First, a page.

The Tar Wars program is a fun and easy scripted one-hour tobacco education program operated by the American Academy of Family Physicians that you can volunteer to do at your local 4th or 5th grade class. It is best if the class size is no more than 30 for optimal interaction.
- Contact the school in which you want to present, speaking with a fourth or fifth-grade teacher (sometimes speaking with the school nurse or principal is also a way to get the ball rolling, especially if you know them). Ask the teacher to have students cut out advertisements about smoking prior to the presentation, and ask her to provide one drinking straw per student.
- Request a presentation from the state coordinator(s) at www.tarwars.org.
- Review the material prior to the presentation.
- Have someone take photos for submission to the local newspaper and PSPA News. The local newspaper may be interested in covering the presentation or the optional poster contest in which the teacher can help coordinate.
Having a stroke screening is a nice service for your community especially during the month of May, stroke awareness month. It serves as a great way to educate the public on the profession through dialogue during the screening and through use of display tables, which can also outline the risk factors for stroke and warning signs of stroke. It also is a way to partner with your PA colleagues, in a time-efficient schedule.
The screening typically consists of a brief personal and family history, BP, and carotid artery auscultation. You can also arrange to have a pharmaceutical company fund a cholesterol screening at the same site.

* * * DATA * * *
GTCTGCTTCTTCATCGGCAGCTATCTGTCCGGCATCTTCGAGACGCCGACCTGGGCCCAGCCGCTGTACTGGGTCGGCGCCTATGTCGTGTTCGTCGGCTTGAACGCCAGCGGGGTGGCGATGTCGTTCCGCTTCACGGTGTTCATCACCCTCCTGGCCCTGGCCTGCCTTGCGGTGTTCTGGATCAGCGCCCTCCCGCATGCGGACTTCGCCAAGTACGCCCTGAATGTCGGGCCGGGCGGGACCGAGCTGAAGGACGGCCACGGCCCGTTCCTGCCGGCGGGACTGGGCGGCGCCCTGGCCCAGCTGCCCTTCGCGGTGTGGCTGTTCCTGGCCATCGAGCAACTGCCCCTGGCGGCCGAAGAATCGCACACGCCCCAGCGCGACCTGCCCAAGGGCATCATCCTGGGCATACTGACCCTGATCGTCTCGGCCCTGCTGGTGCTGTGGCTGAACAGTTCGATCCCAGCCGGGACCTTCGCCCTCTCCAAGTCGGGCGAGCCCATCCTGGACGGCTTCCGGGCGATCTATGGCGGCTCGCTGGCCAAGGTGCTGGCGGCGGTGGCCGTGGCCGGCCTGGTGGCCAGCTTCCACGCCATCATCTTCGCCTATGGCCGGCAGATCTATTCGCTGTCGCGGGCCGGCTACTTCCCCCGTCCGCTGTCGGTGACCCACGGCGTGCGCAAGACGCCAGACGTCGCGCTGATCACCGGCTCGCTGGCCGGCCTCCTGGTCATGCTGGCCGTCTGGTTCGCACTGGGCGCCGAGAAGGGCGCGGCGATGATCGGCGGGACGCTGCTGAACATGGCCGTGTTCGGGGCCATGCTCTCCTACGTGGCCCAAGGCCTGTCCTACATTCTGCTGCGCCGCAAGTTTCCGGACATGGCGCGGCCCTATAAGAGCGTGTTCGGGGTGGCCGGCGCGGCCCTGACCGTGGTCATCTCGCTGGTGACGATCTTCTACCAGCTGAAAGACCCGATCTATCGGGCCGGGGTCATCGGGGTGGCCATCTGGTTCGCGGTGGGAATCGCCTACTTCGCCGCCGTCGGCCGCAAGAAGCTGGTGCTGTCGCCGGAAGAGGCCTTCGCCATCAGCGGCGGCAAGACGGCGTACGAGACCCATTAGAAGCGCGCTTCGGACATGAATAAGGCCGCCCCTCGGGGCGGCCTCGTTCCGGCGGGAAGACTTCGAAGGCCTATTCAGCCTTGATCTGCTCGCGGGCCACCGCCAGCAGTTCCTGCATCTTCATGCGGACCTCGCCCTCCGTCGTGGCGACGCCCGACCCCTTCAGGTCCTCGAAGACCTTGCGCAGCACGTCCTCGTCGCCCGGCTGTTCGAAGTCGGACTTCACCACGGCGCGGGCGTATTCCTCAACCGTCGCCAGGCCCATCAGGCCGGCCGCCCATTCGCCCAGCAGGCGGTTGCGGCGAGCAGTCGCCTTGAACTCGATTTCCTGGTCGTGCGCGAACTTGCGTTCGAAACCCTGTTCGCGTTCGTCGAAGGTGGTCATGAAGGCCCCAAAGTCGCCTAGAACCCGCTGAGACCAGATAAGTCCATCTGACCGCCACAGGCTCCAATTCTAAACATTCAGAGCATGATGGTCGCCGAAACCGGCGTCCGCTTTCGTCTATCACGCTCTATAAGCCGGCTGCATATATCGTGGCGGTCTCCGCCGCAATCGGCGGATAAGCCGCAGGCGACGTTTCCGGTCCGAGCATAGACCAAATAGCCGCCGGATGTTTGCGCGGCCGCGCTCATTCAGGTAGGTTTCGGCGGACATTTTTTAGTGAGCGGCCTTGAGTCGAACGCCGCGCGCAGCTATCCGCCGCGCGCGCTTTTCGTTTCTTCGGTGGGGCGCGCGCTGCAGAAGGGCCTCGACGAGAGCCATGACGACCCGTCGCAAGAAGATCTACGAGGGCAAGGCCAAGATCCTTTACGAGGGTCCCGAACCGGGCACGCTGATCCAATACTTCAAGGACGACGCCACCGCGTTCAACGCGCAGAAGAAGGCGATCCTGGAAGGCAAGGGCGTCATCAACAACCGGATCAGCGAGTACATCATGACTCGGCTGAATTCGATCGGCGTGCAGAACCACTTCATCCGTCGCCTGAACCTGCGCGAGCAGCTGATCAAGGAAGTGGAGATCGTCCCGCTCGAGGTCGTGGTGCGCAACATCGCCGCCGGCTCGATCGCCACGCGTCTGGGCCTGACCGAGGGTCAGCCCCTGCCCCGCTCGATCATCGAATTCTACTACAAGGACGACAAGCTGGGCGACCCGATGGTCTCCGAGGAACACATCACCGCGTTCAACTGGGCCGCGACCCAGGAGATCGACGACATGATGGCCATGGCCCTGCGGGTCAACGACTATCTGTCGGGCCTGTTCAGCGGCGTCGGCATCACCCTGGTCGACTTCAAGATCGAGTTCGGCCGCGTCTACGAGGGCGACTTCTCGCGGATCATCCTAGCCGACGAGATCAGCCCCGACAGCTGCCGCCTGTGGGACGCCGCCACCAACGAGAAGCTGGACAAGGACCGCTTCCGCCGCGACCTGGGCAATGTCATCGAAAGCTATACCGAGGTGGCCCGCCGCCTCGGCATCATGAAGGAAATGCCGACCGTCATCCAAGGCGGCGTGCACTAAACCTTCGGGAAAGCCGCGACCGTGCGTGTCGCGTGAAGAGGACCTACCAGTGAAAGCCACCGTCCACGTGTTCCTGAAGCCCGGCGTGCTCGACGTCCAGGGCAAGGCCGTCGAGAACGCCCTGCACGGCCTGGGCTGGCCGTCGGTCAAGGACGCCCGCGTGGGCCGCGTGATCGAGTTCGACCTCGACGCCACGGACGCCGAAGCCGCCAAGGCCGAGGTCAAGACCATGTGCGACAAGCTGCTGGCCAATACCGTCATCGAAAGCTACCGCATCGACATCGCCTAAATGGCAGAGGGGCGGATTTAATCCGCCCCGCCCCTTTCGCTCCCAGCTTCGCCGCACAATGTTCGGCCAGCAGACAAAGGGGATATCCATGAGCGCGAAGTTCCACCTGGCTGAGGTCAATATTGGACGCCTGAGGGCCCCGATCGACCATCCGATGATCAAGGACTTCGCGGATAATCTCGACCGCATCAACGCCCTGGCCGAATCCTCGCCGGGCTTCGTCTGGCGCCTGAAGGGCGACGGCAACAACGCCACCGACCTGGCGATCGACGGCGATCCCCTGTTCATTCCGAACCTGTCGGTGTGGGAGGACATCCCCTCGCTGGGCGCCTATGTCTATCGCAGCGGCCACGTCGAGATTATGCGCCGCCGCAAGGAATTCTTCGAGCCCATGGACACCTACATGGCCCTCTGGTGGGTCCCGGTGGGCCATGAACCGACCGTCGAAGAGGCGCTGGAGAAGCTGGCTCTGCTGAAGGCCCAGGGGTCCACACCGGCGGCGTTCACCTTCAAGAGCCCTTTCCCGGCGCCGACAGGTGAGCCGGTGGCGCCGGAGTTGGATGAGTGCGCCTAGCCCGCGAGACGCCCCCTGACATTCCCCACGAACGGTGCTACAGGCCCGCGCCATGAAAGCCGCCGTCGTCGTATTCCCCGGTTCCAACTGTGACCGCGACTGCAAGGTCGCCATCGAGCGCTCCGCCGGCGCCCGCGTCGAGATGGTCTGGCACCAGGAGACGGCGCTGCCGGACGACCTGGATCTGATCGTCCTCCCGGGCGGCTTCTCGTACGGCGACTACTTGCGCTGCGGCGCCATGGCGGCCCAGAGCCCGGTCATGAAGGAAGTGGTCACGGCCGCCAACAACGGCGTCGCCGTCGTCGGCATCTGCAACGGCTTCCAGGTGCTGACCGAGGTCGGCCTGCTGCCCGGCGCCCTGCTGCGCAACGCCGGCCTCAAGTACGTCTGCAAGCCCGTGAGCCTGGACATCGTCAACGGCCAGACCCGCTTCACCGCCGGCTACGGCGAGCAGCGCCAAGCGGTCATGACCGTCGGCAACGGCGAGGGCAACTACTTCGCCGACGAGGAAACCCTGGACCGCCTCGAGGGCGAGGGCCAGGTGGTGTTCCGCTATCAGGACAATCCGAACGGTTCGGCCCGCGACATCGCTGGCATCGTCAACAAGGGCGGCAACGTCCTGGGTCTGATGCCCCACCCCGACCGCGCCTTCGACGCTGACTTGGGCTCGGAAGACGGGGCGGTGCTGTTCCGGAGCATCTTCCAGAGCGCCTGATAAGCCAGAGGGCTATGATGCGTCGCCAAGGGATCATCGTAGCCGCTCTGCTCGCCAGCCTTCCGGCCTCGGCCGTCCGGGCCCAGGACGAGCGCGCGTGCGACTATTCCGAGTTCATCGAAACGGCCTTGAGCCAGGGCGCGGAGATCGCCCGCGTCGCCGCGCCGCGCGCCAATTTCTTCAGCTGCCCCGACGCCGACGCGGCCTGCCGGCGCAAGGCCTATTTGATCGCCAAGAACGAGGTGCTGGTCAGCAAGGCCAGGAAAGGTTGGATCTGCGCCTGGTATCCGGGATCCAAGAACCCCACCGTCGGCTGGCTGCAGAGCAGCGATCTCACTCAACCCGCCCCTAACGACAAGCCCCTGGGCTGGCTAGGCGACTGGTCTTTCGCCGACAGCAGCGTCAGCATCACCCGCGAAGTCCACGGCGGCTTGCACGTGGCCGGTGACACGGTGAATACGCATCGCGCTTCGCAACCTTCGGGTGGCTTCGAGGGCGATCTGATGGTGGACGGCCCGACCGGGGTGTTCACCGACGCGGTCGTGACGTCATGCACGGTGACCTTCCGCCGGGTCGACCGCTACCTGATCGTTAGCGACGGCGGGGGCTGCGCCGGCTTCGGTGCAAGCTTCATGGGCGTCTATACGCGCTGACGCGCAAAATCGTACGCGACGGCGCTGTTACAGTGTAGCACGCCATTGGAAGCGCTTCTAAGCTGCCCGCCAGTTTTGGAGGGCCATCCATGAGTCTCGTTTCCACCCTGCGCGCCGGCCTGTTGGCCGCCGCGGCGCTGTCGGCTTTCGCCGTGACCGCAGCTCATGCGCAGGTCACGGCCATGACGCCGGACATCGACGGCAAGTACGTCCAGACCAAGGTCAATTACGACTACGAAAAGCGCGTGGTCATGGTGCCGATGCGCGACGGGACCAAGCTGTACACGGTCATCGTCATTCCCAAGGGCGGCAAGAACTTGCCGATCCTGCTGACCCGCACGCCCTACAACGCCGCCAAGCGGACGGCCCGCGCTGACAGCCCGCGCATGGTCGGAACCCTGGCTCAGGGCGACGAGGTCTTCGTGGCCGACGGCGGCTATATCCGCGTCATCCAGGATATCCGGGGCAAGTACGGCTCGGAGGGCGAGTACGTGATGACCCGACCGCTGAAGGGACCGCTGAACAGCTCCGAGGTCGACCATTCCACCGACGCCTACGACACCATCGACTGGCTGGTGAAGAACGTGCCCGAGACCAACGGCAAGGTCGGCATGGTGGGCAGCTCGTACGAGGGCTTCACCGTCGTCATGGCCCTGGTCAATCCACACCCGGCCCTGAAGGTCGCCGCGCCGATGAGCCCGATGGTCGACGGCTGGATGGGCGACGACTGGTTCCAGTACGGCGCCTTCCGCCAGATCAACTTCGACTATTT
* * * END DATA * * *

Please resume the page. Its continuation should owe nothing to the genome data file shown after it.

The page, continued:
- Decide where your event will take place and how many people you will potentially screen. If you are requesting space at a mall (it shouldn’t be too noisy for auscultation), you may screen twenty people an hour with 3-4 screeners, perhaps more people if at a busy health fair.
- Contact your local American Stroke Association office at 1-888-478-7653 or http://www.strokeassociation.org/ to obtain the screening forms you will use. They will be able to help publicize the event. These have several copies for the patient and for his or her provider. They will have easy to follow steps and distinct actions for levels of risk. You may want to have a reference list of local providers accepting new patients.
- Bring Up-Close brochures for adults and physician assistant coloring books (and crayons!) to occupy young children at a nearby table.
- Take pictures of your event and send to your newspaper and PSPA News.